So maybe this is all there is to it, then. Make your antagonist someone your reader is able to relate to. That makes it harder for your readers to know what they want to have happen. And it makes it harder for your protagonist, maybe, to do what they have to do. Ann Rule is the one who tipped off police about Bundy. Imagine the doubts and second doubts she had to go through before she placed that call. What if your antagonist is someone that, under other circumstances, your protagonist could actually like? How much inner tension could that add?

This is part of the revisions that I’ve been making. My antagonist was – well, to be honest, he was sort of what we call a ‘mwa-ha-ha’ villain. Motivated by greed, he was callus and dismissive of Erin’s concerns, and clearly didn’t care about the ghosts he hunted. I also never liked him and never felt comfortable with having him in my story. It didn’t seem like that’s really who he should be.

So – I hit the rest button. What would add more tension? For Erin, going up against a jackass is just par for the course – that would never keep her up at night! But what if he wasn’t an ass? What if he was actually a halfway decent guy who just truly didn’t understand that the things he was doing were actually harming the ghosts he was after? A bit bumbling, a bit stubborn, and a bit clueless. We all know someone like that. That’s easy to relate to. We can’t hate this guy, because he’s not really a bad guy. We can be aghast at the things he does. But even Erin, as much as she wants to, can’t really dislike him. That puts her in a bind. That adds a little tension.

I encourage you to at least listen to the Moth segment. 🙂 But also, to think about these things if you’re in the middle of your own rewrites, or if something seems slightly off-kilter about your antagonist. Sure, we like to hate villains. No one minds hating Jafar, or Jeffrey Dahmer, or Trump. They’re evil. We get it. But in fiction . . . sometimes, just evil doesn’t quite get the job done.

Sometimes, being able to relate to your antagonist is what you need.

 

 

 

 

 

 

 

 

 

 

 

 

 

 

 

 

 

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Endings are Hard, part 2

Endings are hard. 

True dat!

A couple of days ago, I wrote about the struggles I’m having with the ending to my work in progress, and hinted at a few of the reasons why I think it’s not working. Since then, I’ve made some progress, but it’s basically like having a pipe full of frozen molasses – you can grab a knife or screwdriver and pick away at it, you can thaw it a bit at a time, or you can just . . . walk away.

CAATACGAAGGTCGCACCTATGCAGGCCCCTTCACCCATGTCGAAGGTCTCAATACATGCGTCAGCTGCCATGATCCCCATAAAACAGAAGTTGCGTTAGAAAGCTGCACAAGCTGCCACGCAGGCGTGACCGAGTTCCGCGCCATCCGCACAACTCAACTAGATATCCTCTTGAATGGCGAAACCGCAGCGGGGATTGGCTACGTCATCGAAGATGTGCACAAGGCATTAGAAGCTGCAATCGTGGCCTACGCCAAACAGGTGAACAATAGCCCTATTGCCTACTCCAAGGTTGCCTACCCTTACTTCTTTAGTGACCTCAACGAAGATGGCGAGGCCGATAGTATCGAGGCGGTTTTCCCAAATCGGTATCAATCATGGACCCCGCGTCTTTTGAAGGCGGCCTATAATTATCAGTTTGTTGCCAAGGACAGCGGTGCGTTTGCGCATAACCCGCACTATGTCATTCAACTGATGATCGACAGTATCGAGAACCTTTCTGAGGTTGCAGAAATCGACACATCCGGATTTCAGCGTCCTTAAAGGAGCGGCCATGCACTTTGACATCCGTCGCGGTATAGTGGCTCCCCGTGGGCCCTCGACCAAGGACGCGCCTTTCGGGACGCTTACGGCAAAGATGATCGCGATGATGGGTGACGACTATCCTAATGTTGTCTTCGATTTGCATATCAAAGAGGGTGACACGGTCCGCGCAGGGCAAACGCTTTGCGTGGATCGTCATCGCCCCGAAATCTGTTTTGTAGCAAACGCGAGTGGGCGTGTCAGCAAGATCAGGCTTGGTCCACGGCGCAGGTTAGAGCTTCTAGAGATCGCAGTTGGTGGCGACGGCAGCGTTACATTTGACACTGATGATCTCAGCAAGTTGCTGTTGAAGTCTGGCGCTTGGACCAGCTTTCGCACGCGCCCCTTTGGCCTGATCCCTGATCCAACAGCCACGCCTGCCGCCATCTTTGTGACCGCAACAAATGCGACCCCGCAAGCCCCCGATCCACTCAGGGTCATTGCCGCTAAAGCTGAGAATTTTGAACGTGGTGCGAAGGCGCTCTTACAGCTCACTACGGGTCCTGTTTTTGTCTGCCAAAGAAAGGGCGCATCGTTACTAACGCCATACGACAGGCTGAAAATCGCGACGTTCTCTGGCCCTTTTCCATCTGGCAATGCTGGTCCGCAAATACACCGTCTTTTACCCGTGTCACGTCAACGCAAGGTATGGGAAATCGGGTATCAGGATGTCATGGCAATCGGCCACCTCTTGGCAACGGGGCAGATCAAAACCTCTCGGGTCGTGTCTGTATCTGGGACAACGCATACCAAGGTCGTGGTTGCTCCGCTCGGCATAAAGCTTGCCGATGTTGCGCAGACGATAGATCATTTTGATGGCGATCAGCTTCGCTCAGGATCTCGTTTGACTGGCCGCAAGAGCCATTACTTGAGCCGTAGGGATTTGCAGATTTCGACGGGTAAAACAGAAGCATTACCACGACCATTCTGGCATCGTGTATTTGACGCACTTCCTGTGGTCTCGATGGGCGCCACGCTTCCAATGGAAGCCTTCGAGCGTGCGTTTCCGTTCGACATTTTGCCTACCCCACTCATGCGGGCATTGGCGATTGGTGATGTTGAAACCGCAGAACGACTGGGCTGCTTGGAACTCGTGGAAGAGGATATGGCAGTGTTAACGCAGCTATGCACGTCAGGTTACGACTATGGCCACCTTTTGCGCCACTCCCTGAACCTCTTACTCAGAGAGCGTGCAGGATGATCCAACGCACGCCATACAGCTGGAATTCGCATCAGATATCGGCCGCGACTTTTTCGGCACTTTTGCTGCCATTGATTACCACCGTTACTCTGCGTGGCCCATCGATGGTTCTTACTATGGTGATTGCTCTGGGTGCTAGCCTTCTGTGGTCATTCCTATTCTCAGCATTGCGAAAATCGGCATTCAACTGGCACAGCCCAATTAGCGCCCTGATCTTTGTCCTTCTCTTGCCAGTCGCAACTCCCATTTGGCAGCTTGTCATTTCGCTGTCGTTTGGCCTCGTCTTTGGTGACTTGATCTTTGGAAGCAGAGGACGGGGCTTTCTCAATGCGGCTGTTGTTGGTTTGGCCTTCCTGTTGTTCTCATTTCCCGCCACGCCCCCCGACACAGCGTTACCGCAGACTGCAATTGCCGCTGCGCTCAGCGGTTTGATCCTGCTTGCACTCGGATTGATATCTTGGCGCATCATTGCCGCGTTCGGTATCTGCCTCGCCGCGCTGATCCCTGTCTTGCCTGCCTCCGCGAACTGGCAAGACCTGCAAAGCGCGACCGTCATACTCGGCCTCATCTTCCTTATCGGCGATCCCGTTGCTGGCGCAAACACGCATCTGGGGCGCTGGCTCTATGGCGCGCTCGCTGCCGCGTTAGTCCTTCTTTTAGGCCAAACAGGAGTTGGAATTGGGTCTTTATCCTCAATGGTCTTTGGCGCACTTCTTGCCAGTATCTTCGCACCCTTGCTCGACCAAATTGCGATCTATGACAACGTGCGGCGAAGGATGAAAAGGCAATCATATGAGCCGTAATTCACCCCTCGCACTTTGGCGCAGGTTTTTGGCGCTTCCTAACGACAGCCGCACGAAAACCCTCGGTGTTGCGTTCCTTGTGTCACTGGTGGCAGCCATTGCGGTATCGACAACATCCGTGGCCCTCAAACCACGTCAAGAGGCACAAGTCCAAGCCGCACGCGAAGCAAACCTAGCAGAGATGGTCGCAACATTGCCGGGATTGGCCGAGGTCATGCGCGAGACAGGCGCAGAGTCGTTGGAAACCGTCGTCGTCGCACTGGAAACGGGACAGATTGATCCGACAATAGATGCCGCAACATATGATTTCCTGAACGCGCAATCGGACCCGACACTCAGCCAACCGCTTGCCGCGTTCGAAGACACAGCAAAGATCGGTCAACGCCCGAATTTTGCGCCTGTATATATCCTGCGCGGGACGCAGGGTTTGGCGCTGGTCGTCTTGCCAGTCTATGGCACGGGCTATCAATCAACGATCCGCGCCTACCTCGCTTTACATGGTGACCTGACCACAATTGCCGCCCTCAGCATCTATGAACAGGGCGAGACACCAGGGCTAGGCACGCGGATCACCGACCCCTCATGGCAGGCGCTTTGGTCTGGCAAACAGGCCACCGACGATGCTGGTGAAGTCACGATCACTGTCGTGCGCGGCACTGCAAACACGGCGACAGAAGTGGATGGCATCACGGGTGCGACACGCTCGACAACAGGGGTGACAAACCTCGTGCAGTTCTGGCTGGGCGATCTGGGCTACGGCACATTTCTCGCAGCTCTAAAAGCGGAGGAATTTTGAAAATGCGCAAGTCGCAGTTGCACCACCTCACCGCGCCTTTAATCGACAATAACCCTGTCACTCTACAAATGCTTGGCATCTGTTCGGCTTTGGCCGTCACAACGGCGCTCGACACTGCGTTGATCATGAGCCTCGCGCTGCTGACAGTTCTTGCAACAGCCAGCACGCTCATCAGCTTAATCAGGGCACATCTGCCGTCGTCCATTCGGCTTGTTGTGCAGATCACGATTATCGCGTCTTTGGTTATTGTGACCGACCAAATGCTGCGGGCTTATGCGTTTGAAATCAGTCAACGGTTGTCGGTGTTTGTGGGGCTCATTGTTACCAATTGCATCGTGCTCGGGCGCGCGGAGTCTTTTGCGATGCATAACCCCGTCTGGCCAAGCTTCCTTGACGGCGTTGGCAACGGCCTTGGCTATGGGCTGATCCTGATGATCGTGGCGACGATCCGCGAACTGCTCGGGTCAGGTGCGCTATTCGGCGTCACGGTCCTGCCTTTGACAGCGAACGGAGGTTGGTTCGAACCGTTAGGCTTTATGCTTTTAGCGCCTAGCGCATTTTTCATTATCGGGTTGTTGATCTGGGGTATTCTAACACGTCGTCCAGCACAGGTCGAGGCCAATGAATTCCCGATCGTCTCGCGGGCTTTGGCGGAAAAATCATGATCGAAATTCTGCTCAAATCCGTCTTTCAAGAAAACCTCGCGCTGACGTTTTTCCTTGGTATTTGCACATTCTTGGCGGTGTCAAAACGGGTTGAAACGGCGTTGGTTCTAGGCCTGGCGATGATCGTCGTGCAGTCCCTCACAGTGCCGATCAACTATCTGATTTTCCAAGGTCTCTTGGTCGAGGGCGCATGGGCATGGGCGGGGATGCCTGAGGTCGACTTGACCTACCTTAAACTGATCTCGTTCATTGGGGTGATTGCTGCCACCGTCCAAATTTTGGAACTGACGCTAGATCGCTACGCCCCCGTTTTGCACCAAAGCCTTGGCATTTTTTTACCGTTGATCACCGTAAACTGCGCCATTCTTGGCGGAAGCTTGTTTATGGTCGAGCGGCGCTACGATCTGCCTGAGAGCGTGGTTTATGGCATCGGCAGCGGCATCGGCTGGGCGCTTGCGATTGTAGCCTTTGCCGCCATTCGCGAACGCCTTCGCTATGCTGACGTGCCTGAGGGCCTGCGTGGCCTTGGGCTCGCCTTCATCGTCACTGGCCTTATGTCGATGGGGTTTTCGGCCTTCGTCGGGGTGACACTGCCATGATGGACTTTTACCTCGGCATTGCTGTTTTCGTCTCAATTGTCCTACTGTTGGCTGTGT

Yeah, well, I’ve come too far to walk away.

The ending to my second book is good. I mean, really good. So good, in fact, that it’s hard for me to remember that it took me about two years and 40 drafts to get it that good. Not only did it change location, but the roster of characters also changed. So did the motivations (which, yes, meant rewrites to the rest of the novel – which were what allowed the ending to be written). I keep thinking I have to get this one right, right out the gate. 100% there. No problems, no issues, no rewrites.

HAH! To paraphrase Shakespeare, what fools these writers be. It’s up to me to give myself the freedom to screw up. And I have, and I will again.

Endings need to accomplish certain things, like I said before. The basics of a good ending are that they:

1.) Answer all the questions – or the main ones, anyway. If you’re writing a series, then you may have plot lines that continue across several books, not being resolved until the end of the series, or at least, in a later book. To do this, you have to think about why you started this novel. What were the things your characters, especially your MC, were struggling with? This usually includes both their external and internal conflicts. If they’re afraid of snakes, put them in a pit of snakes before they can save the Ark of the Covenant from the Nazis. 🙂

2.) Wrap up all the loose ends. Raymond Chandler once famously forgot about a character – the chauffeur who gets killed and stuffed in a trunk in The Big Sleep. Don’t do that. Readers are still griping about that chauffeur. They’ll gripe about your loose ends, too. I promise.

3.) Are a result of the actions of your characters, especially your MC. Every choice they’ve made, every action they’ve taken – including the mistakes! – have to lead to this moment. This goes for both your antagonist and protagonist. Remember, your protagonist and antagonist are in opposition to each other. One of them wants to blow up the White House? Then you’d better have the other one risking everything to stop that.